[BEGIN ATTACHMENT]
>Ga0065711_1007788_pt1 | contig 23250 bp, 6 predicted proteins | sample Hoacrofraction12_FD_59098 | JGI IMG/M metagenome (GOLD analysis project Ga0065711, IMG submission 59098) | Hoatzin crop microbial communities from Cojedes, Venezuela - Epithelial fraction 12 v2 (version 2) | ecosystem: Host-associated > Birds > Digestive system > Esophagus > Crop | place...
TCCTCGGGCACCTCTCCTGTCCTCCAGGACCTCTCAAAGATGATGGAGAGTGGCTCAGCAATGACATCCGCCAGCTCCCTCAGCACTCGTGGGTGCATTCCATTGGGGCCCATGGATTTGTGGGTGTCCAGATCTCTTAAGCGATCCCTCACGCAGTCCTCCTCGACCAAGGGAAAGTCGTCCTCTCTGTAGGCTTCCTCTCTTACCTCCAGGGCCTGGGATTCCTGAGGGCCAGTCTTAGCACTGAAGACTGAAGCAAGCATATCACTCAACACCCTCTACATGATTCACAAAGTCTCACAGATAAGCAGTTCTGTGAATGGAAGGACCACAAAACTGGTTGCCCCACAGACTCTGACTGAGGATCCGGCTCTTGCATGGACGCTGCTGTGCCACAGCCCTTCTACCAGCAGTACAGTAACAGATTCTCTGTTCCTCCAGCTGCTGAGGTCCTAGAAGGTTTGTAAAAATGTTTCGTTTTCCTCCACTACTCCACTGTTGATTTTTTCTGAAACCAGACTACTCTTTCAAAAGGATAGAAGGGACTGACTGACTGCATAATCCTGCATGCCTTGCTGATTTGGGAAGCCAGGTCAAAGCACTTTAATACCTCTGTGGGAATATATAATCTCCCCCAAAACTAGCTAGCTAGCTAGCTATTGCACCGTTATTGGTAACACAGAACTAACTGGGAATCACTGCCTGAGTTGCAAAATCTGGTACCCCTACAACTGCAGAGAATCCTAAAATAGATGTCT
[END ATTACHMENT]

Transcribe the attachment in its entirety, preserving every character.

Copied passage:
>Ga0065711_1007788_pt1 | contig 23250 bp, 6 predicted proteins | sample Hoacrofraction12_FD_59098 | JGI IMG/M metagenome (GOLD analysis project Ga0065711, IMG submission 59098) | Hoatzin crop microbial communities from Cojedes, Venezuela - Epithelial fraction 12 v2 (version 2) | ecosystem: Host-associated > Birds > Digestive system > Esophagus > Crop | place...
TCCTCGGGCACCTCTCCTGTCCTCCAGGACCTCTCAAAGATGATGGAGAGTGGCTCAGCAATGACATCCGCCAGCTCCCTCAGCACTCGTGGGTGCATTCCATTGGGGCCCATGGATTTGTGGGTGTCCAGATCTCTTAAGCGATCCCTCACGCAGTCCTCCTCGACCAAGGGAAAGTCGTCCTCTCTGTAGGCTTCCTCTCTTACCTCCAGGGCCTGGGATTCCTGAGGGCCAGTCTTAGCACTGAAGACTGAAGCAAGCATATCACTCAACACCCTCTACATGATTCACAAAGTCTCACAGATAAGCAGTTCTGTGAATGGAAGGACCACAAAACTGGTTGCCCCACAGACTCTGACTGAGGATCCGGCTCTTGCATGGACGCTGCTGTGCCACAGCCCTTCTACCAGCAGTACAGTAACAGATTCTCTGTTCCTCCAGCTGCTGAGGTCCTAGAAGGTTTGTAAAAATGTTTCGTTTTCCTCCACTACTCCACTGTTGATTTTTTCTGAAACCAGACTACTCTTTCAAAAGGATAGAAGGGACTGACTGACTGCATAATCCTGCATGCCTTGCTGATTTGGGAAGCCAGGTCAAAGCACTTTAATACCTCTGTGGGAATATATAATCTCCCCCAAAACTAGCTAGCTAGCTAGCTATTGCACCGTTATTGGTAACACAGAACTAACTGGGAATCACTGCCTGAGTTGCAAAATCTGGTACCCCTACAACTGCAGAGAATCCTAAAATAGATGTCT